What Is Exercise-Induced Asthma?

Exercise-induced asthma, or exercise-induced bronchoconstriction, causes bronchoconstriction and asthma symptoms such as wheezing, shortness of breath, coughing, and chest tightness that develop during exercise. It affects seven to 20 percent of the general population.

While you have probably heard of exercise-induced asthma before, your asthma care provider probably refers to it as EIB. Asthma doctors prefer the term EIB over exercise-induced asthma because exercise is not a risk factor for asthma, but rather a trigger.

Older man at gym on stationary bicycle
FatCamera / Getty Images


Symptoms of exercise-induced asthma may occur shortly after a brief period of exercise or 10 to 15 minutes into a longer period of exercise. The most common symptoms of exercise-induced asthma include:

  • Shortness of breath
  • Chest tightness
  • Coughing

Symptoms typically resolve with rest in no more than 30 to 60 minutes. Cold weather increases the frequency and severity of symptoms.


For known asthma patients who experience typical symptoms during or after exercise, a healthcare provider will often make a presumptive diagnosis of exercise-induced asthma by discussing symptoms with the patient. Many times a practitioner will not seek further diagnostic testing unless the patient's exercise-induced asthma symptoms persist or the exercise-induced asthma symptoms are not prevented with some of the measures outlined below.

If you do not have an asthma diagnosis, but develop shortness of breath, chest tightness, and coughing during or after exercise, further investigation is necessary in order to make sure the symptoms are not due to another condition, such as heart disease.

In many cases, a form of exercise testing with pre- and post-exercise spirometry is used to confirm an exercise-induced asthma diagnosis. Generally, you will exercise on a treadmill or stationary bicycle until you reach 85 percent of your expected maximum heart rate. You are considered having exercise-induced asthma if your FEV1 (forced expiratory volume) falls more than 10 percent with exercise.

Some asthma care providers may recommend a bronchoprovocation challenge test, but this is not specific for exercise-induced asthma. Similarly, measuring peak flows pre- and post-exercise are not recommended to diagnose exercise-induced asthma because results are often inaccurate.

Other causes of the shortness of breath, chest tightness, and coughing that mimic exercise-induced asthma also need to be considered. This is especially important if you show no other asthma symptoms and do not benefit from some of the preventive measures outlined below. Other diagnoses your healthcare provider may consider include:


If you have poorly controlled asthma and experience symptoms with exercise, treating the poorly controlled asthma may be the most beneficial strategy for you. Exercise-induced asthma can generally be prevented by using one of the following inhaled medications:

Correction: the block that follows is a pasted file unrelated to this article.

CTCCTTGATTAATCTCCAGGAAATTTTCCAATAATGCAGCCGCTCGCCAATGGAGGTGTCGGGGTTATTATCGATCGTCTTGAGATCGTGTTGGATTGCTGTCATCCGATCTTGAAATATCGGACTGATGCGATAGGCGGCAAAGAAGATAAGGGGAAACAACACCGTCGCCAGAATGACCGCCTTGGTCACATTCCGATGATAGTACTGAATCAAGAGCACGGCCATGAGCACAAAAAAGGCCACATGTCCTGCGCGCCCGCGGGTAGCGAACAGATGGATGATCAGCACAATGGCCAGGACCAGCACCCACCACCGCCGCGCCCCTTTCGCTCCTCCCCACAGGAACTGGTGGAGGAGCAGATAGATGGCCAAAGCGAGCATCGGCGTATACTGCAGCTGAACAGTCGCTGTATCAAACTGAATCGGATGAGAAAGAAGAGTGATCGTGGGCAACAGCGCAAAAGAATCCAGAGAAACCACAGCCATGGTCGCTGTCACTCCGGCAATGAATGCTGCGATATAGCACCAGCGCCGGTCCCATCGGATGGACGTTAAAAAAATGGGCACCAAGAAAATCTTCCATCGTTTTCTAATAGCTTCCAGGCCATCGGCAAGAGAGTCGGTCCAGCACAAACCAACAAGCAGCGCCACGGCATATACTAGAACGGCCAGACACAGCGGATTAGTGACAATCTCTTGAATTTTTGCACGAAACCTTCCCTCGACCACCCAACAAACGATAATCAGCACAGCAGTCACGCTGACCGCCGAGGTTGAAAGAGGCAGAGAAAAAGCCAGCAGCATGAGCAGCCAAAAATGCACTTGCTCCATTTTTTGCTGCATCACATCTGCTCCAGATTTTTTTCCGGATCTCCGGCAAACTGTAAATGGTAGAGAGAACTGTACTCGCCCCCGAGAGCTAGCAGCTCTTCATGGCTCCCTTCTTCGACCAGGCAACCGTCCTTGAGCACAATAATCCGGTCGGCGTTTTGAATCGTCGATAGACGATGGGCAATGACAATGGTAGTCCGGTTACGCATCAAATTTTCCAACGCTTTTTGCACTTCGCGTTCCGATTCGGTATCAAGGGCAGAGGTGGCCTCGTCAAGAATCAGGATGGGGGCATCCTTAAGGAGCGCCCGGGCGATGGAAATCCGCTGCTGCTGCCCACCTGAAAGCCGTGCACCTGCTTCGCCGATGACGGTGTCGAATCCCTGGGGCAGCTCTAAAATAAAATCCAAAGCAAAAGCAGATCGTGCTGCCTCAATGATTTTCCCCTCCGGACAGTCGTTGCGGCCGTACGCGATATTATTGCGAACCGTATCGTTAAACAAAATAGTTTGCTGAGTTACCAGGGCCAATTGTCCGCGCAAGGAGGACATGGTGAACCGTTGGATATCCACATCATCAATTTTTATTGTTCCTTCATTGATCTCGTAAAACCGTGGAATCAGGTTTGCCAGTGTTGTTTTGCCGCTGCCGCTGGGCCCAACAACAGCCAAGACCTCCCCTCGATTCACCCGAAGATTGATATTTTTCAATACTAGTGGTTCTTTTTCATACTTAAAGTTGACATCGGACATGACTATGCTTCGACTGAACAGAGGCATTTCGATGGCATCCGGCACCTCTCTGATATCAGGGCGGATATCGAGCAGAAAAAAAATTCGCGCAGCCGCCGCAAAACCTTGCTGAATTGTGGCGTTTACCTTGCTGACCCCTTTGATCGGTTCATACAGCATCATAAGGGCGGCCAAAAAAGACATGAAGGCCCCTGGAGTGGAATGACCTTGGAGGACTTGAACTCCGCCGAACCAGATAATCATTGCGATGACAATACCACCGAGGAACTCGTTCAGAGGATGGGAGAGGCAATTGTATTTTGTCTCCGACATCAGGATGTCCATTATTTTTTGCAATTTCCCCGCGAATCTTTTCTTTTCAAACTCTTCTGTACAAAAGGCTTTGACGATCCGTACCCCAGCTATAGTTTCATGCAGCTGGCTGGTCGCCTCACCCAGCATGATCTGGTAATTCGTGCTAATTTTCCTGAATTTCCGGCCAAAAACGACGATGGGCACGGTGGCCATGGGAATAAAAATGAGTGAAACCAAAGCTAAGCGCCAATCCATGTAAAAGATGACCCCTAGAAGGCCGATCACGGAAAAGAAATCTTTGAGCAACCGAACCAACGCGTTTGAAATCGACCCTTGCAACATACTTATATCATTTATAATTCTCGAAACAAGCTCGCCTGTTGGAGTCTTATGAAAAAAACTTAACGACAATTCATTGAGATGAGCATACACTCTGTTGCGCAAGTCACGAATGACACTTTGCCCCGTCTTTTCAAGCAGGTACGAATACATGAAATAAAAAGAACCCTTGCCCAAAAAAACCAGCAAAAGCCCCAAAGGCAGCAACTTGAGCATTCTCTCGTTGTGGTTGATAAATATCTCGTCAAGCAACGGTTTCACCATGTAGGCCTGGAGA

• Rapid-acting bronchodilator: Using two puffs of a rapid-acting rescue medication like Albuterol or Formoterol 10 minutes before exercise may prevent exercise-induced asthma symptoms.​
  • Cromolyn sodium (Intal): Cromolyn sodium can be used to prevent exercise-induced asthma and may be used in combination with a rapid-acting rescue medication.

For children and adults who exercise intermittently during the day and are not able to take a medication before each activity, a long-acting bronchodilator (LABA) or leukotriene inhibitor may be used:

  • Long-acting bronchodilators: LABAs like Salmeterol and Formoterol, while not recommended as the sole treatment for asthma, can be used for exercise-induced asthma. Salmeterol and Formoterol should be taken 30 and 5 minutes before exercise, respectively. Neither should be used more frequently than every 12 hours.
  • Leukotriene inhibitors: Leukotriene inhibitors like Montelukast (Singulair) and Zafirlukast (Accolate) can be used to prevent exercise-induced asthma symptoms in patients who need longer periods of protection or have problems using inhalers. If you develop wheezing symptoms or bronchoconstriction after beginning exercise, or you forget to take medication prior to beginning exercise, you will want to use your rescue inhaler and follow your asthma action plan.
Verywell Health uses only high-quality sources, including peer-reviewed studies, to support the facts within our articles. Read our editorial process to learn more about how we fact-check and keep our content accurate, reliable, and trustworthy.

By Pat Bass, MD
Dr. Bass is a board-certified internist, pediatrician, and a Fellow of the American Academy of Pediatrics and the American College of Physicians.